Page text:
Rosa Salazar plays the CG-altered lead role in “Alita: Battle Angel,” based on the 1990s Japanese manga. (20th Century Fox)
From Media Action Network for Asian Americans
The Media Action Network for Asian Americans (MANAA) — the only organization solely dedicated to monitoring the media and advocating balanced, sensitive and positive depictions and coverage of Asian Americans — is calling out the “white-washed” casting of Rosa Salazar as the title character of the 20th Century Fox adaptation of the popular Japanese manga “Battle Angel Alita.”
In interviews, director Robert Rodriguez and co-producer (with James Cameron) Jon Landau took great pains to distance “Alita” from 2017’s “Ghost in the Shell,” the $110 million film that flopped with only $170 million in worldwide receipts and was also accused of white-washing its Japanese source material by casting mostly non-Asian actors in its live-action version.
Rodriguez claimed that “Alita’s” original source material was set in Kansas and the characters weren’t even Japanese or Asian to begin with. Yet Alita was discovered by Dr. Daisuke Ido (in the film, he’s renamed Dyson Ido and played by Christoph Waltz).
Alita’s first battle was with a cyborg named Makaku. Other characters included Koyomi K. (played in the movie by Asian American Lara Condor), Jashugan and his sister Shumira. ZOTT fighters and crew included characters named Toji and Ping Wu.
“In ‘Alita,’ were most of these Asian names changed to accommodate non-Asian actors?” asks MANAA Founding President Guy Aoki.
“There are more similarities to ‘Ghost in the Shell’ than ‘Alita’s’ filmmakers want to admit: Alita and Major Mira Killian are both cyborgs with super strength and agility, who use high-tech weaponry but have amnesia about their past lives. Because the 26th-century cyborg didn’t know her true identity, Dr. Ido named her Alita after his cat, but we eventually learn her real name is Yoko, just as in ‘Ghost in the Shell,’ The Major realizes she was originally Motoko Kusanagi.
“Obviously, it made more sense for both characters to be played by Japanese or Asian actresses. Especially since Asian/Asian Americans are rarely allowed the opportunity to play starring roles in Hollywood motion pictures. For the last few years, even when material is adapted from Asian sources, the roles go to non-Asians, with ever-evolving excuses as to why.
“Of the 16 characters listed on the film’s Wikipedia page, only two are played by Asian actors: Lana Condor as Koyomi and Leonard Wu as Kinuba. Were they token inclusions in order to get China to release the movie on Feb. 22?”
As many bloggers have pointed out for years, the creepy, large-eyed Ailta is the only acknowledgement of its Japanese roots, yet the film is largely devoid of Japanese or Asian characters. “If that’s not a white-wash,” says Aoki, “I don’t know what is.”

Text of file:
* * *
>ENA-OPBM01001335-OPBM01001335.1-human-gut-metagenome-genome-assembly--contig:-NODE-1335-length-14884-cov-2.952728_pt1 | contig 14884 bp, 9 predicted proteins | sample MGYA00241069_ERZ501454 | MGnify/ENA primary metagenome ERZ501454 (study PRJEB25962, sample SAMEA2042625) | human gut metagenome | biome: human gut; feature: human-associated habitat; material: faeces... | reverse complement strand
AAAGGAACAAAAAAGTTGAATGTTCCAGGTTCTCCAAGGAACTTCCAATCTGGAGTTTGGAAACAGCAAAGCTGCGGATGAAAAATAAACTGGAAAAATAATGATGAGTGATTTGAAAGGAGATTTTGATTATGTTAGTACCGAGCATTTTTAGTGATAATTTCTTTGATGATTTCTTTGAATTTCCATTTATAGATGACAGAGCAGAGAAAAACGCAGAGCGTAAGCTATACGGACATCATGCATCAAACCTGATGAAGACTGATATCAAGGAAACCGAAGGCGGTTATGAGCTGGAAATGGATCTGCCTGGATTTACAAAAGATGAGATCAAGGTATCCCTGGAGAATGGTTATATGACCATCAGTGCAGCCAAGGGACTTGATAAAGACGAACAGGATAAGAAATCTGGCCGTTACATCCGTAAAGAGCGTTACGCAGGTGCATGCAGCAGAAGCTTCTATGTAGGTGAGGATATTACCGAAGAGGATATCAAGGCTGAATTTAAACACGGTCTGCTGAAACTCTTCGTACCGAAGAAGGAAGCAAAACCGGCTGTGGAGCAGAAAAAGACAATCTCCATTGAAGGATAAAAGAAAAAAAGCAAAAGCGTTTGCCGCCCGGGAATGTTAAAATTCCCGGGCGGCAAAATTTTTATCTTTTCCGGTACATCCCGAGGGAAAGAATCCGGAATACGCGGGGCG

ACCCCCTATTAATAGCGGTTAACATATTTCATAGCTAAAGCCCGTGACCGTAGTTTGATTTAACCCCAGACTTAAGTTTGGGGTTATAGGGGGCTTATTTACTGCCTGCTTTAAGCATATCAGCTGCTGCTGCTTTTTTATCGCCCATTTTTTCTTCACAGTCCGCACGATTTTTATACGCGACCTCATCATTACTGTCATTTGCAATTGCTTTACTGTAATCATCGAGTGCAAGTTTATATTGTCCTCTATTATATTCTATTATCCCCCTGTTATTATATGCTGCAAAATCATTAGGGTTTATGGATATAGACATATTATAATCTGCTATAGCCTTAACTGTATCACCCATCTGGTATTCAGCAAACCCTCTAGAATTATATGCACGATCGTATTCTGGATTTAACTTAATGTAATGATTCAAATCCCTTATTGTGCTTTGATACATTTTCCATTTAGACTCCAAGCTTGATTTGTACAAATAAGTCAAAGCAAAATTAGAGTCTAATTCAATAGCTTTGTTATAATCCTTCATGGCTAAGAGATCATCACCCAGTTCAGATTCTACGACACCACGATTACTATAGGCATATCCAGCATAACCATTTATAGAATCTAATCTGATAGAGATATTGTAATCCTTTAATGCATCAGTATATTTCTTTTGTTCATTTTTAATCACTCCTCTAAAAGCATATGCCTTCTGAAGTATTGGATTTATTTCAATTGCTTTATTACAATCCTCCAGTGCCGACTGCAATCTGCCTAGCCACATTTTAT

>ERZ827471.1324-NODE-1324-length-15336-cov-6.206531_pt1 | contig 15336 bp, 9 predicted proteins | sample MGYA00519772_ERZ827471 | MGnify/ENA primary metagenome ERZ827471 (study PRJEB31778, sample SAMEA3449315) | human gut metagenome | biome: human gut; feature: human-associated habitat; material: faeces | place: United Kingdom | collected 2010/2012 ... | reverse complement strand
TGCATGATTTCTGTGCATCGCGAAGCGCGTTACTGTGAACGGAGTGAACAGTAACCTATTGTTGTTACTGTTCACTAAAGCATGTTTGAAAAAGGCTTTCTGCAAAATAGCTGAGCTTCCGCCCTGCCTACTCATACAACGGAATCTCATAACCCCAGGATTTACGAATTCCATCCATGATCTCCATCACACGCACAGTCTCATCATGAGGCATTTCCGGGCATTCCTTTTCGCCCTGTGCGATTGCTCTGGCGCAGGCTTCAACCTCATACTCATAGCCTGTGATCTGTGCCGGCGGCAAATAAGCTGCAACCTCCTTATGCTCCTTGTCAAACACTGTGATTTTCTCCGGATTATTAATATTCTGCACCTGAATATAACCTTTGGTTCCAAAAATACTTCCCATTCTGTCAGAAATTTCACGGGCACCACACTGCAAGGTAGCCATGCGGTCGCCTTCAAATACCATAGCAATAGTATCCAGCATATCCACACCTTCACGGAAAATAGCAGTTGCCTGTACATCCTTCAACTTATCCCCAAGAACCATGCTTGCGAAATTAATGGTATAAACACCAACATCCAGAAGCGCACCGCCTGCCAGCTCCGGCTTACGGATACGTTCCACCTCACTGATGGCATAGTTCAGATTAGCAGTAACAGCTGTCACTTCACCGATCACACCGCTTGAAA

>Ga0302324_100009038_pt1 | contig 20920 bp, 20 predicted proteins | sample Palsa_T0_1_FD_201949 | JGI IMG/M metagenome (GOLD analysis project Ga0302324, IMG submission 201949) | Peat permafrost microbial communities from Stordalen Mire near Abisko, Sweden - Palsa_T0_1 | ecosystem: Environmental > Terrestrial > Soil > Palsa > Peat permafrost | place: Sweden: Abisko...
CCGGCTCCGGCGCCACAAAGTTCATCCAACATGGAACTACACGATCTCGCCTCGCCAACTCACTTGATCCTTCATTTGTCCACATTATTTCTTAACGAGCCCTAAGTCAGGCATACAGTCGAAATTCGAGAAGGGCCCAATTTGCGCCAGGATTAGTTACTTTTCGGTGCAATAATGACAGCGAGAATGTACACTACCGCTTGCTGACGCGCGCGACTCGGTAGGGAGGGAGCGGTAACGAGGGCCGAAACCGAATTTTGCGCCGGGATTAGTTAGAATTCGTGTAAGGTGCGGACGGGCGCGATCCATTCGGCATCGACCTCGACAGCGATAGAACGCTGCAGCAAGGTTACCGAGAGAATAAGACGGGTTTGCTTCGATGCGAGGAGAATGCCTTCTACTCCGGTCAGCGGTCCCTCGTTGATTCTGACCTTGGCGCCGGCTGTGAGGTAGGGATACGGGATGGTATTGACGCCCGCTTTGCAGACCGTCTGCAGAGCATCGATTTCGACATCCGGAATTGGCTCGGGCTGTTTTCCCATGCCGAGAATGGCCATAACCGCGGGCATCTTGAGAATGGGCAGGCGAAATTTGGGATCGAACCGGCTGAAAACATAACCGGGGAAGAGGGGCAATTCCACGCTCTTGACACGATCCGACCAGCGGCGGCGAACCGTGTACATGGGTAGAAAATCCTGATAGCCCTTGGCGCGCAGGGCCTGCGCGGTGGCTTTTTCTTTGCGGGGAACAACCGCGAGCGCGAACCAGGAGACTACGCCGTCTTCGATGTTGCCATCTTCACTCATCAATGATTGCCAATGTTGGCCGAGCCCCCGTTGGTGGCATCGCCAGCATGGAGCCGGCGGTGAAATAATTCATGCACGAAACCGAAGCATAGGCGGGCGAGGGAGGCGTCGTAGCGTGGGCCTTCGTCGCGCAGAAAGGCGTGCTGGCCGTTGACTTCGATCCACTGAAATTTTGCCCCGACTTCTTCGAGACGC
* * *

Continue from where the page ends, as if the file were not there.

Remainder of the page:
Tellingly, Vector, a black character, remains black and is played by Mahershala Ali. Apparently, the producers were more concerned about white-washing a black role than the Asian roles, according to MANAA.
“I said it when ‘Ghost in the Shell’ was released, I’ll say it again: ‘Apparently, in Hollywood, Japanese people can’t play Japanese people anymore,’ quips MANAA President Robert Chan. “There’s no reason why at least Alita and Dr. Ido couldn’t have been portrayed by Japanese or Asian actors instead of Rosa Salazar and Christoph Waltz, respectively. Besides Lana Condor and Leonard Wu, were any Asian American actors even considered for the larger parts?
“Given the unprecedented success of ‘Crazy Rich Asians,’ and Golden Globe and Screen Actors Guild acting wins for Sandra Oh for ‘Killing Eve,’ the market has proven that audiences are hungry for well-done projects that star Asian actors. Sadly, ‘Alita: Battle Angel’ is on the wrong side of history, cynically using Asian inspiration, then largely casting aside those of that ethnic background and hoping for success.”
The twice-delayed film (originally scheduled for July 20, 2018 then Dec. 21, 2018) will finally be released on Valentine’s Day.
“Remember that hiring non-Asian actors to star in live-action movies based on anime/manga source material has always backfired,” reminds Aoki: “‘Dragonball: Evolution,’ ‘Speed Racer’ and ‘Ghost in the Shell’ were all huge flops.”
“Alita” follows in a long line of recent projects that feature white or non-Asian actors playing Asian/Pacific Islander characters, including “Aloha,” “The Martian,” “Kubo and the Two Strings,” “Dr. Strange,” “Annihilation” and Netflix’s “Death Note.”
Since 1999, as part of the Asian Pacific American Media Coalition, MANAA has met annually with the top four television networks, pushing for more inclusion of Asian Americans. In 2015, it also promoted that vision with talent agencies ICM Partners, WME, Paradigm, and CAA.